Christie Announces Expansion of Integrated Health Care

By Michael Hill

At the Catholic Charities of Trenton roundtable, they told the governor how they turned around their lives, getting behavioral and physical health care and more under one roof.

“We’re average, normal, everyday people. We’re not what you see in the media. That’s what happens when you don’t get the right mental health,” said behavioral health patient Robert Hedden.

“They helped me with housing. I’ve been clean for three years now,” said Darrel Brown.

More recovery success stories can happen if and when and as New Jersey’s Departments of Human Services and Health continue to rid the state of regulations that act as barriers to integrated health. That’s what this study concludes. Seton Hall University Law Professor John Jacobi co-authored it for the Nicholson Foundation.

“The problem that arises if you provide the services in a separate setting, there are people lost to follow up. It is difficult for people with serious mental illness to maintain complicated schedules of doctors visits. It is much better from a clinical perspective to provide services for someone when they’re in a setting in which they’re comfortable where they’re receiving their mental health care to just take them down the hall so that they can see an advanced practice nurse,” Jacobi said.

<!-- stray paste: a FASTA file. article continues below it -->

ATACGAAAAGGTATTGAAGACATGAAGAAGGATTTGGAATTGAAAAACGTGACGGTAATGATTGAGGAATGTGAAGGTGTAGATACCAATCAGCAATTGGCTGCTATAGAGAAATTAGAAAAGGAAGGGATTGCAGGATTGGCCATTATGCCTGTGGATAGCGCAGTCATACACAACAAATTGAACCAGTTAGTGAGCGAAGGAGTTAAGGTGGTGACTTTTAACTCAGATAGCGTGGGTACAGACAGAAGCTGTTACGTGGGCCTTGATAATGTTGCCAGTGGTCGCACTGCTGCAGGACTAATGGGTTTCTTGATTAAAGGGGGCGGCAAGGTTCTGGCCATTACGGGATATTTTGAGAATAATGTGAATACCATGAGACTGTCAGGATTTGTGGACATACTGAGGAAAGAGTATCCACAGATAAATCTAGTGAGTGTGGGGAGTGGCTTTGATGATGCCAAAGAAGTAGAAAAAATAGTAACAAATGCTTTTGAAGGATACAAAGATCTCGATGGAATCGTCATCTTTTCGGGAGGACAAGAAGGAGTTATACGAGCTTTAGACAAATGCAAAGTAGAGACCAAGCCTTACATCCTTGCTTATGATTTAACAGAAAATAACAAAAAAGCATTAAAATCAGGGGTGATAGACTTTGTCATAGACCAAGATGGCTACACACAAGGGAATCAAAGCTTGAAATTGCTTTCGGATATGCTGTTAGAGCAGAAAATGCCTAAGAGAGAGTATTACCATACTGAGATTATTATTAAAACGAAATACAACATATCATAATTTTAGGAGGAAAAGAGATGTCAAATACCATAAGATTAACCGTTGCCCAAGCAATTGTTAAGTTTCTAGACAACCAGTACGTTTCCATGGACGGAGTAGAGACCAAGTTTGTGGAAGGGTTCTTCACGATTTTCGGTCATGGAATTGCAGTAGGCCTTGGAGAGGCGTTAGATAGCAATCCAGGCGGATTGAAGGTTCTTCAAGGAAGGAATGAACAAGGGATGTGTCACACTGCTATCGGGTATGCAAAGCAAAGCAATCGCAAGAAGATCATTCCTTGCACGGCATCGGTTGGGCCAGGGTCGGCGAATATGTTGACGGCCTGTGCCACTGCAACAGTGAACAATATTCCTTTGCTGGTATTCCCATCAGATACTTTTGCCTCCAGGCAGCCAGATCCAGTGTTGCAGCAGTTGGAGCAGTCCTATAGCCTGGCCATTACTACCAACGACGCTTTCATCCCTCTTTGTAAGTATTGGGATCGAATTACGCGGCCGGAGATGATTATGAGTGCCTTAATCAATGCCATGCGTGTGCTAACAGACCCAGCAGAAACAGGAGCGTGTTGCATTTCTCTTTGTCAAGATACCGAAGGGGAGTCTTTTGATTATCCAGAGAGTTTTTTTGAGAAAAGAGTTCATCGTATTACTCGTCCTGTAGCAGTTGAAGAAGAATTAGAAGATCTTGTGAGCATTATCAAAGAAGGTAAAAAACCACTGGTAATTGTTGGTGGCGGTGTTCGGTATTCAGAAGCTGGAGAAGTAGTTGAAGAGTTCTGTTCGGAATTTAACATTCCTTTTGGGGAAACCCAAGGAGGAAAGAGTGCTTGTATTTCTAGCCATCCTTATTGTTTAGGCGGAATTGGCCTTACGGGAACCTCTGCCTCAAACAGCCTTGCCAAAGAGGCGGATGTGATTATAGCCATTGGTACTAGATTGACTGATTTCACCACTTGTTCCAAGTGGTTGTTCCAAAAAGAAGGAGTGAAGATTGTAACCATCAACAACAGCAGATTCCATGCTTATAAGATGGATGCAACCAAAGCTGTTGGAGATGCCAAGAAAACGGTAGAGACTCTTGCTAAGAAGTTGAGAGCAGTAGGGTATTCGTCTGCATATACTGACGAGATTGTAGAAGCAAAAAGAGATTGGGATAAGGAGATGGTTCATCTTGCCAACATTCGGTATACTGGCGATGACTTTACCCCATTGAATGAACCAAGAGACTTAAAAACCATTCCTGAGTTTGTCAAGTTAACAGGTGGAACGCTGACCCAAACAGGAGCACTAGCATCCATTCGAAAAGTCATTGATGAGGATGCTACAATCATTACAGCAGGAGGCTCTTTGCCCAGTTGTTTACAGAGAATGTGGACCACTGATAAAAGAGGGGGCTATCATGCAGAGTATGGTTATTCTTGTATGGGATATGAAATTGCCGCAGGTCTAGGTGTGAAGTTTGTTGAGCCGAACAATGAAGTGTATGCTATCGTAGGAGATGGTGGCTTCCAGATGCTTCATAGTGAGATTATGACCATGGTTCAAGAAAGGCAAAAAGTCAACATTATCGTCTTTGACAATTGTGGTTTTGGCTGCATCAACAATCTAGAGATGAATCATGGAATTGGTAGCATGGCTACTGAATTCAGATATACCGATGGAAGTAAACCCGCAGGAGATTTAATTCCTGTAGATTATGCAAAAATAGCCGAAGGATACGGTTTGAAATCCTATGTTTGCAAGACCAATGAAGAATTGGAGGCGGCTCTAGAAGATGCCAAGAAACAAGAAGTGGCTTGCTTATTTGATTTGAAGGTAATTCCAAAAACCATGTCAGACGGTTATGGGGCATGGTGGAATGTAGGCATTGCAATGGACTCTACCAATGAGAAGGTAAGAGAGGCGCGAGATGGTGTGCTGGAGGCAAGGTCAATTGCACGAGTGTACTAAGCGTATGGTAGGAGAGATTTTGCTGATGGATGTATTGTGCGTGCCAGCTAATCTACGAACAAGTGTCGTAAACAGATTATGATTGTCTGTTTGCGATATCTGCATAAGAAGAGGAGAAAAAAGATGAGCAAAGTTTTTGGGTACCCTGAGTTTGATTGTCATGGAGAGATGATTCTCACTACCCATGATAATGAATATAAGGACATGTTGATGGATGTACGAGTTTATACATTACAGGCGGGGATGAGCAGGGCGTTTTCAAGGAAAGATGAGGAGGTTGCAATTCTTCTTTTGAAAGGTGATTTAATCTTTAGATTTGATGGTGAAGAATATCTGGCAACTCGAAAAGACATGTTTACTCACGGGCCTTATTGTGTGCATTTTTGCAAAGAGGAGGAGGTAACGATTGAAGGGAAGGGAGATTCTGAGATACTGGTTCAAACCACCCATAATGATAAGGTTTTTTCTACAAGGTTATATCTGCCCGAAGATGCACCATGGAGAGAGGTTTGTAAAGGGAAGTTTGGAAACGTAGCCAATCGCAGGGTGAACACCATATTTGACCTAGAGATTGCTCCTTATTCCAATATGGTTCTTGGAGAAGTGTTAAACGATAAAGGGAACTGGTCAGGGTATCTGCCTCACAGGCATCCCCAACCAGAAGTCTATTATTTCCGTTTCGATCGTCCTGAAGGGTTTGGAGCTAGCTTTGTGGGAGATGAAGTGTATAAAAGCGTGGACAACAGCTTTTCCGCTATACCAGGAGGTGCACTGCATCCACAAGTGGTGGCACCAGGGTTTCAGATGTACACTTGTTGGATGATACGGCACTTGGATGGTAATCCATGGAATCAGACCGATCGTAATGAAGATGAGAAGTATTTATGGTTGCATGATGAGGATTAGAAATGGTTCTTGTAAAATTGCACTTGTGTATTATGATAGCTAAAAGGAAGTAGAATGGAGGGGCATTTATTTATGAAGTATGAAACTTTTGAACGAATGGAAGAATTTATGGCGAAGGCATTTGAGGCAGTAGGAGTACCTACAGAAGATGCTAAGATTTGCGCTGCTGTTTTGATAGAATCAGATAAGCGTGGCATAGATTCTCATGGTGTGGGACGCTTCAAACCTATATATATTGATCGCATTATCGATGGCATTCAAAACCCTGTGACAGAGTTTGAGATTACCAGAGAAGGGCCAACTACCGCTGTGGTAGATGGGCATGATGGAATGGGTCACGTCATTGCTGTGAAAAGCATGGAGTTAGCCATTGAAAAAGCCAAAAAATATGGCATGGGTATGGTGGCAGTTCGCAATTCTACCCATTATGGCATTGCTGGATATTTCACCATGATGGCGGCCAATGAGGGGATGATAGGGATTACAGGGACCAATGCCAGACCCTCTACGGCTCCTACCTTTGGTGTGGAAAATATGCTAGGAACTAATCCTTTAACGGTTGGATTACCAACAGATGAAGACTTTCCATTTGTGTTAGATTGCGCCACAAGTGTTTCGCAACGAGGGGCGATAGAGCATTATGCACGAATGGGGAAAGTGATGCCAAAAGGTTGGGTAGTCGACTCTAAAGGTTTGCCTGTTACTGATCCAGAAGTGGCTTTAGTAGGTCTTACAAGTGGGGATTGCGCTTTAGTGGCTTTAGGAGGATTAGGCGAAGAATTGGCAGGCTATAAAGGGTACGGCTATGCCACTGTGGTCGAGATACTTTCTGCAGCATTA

Five years ago, Catholic Charities offered integrated care for one day a week, and it says it saw drastic cuts in emergency room visits and hospitalizations.

“It’s such an impressive outcome and it’s not disruptive,” said Catholic Charities of Trenton Association Executive Director of Operations Harry Postel.

Under the Affordable Care Act, it expanded two years ago to five days a week. Psychiatric care right next to the pharmacy.

“So people don’t have to leave or forget to go get their prescription,” Postel said.

Catholic Charities in Trenton says it knew it had to offer integrated health care services when it looked at the numbers of those who typically benefit from those kind of services have a lifespan that’s 25 years shorter than the rest of the population.

“It’s never been easier to help people achieve their goals,” said Program Director Cheryl Davis.

This is one of four behavioral health homes in the state. Today Gov. Chris Christie said the model is so successful he’s expanding it by seven new agencies in New Jersey.

“Because you just get a much better consistent quality of care if you see the same physician privately all the time than you do if you’re bouncing in and out of emergency rooms despite the best efforts of the doctors and nurses there. If they only see you once, it’s very hard for them to understand exactly how to treat you if they don’t know and understand your history,” he said.

The governor says the integrated care models are the result of his administration knocking down regulatory barriers, ones the industry says have hindered better health care and lowering costs for far too long.

“The focus on the state level and the federal level has to be the person. What is it that we need to do in order to help that individual succeed,” said Executive Director Marlene Lao-Collins.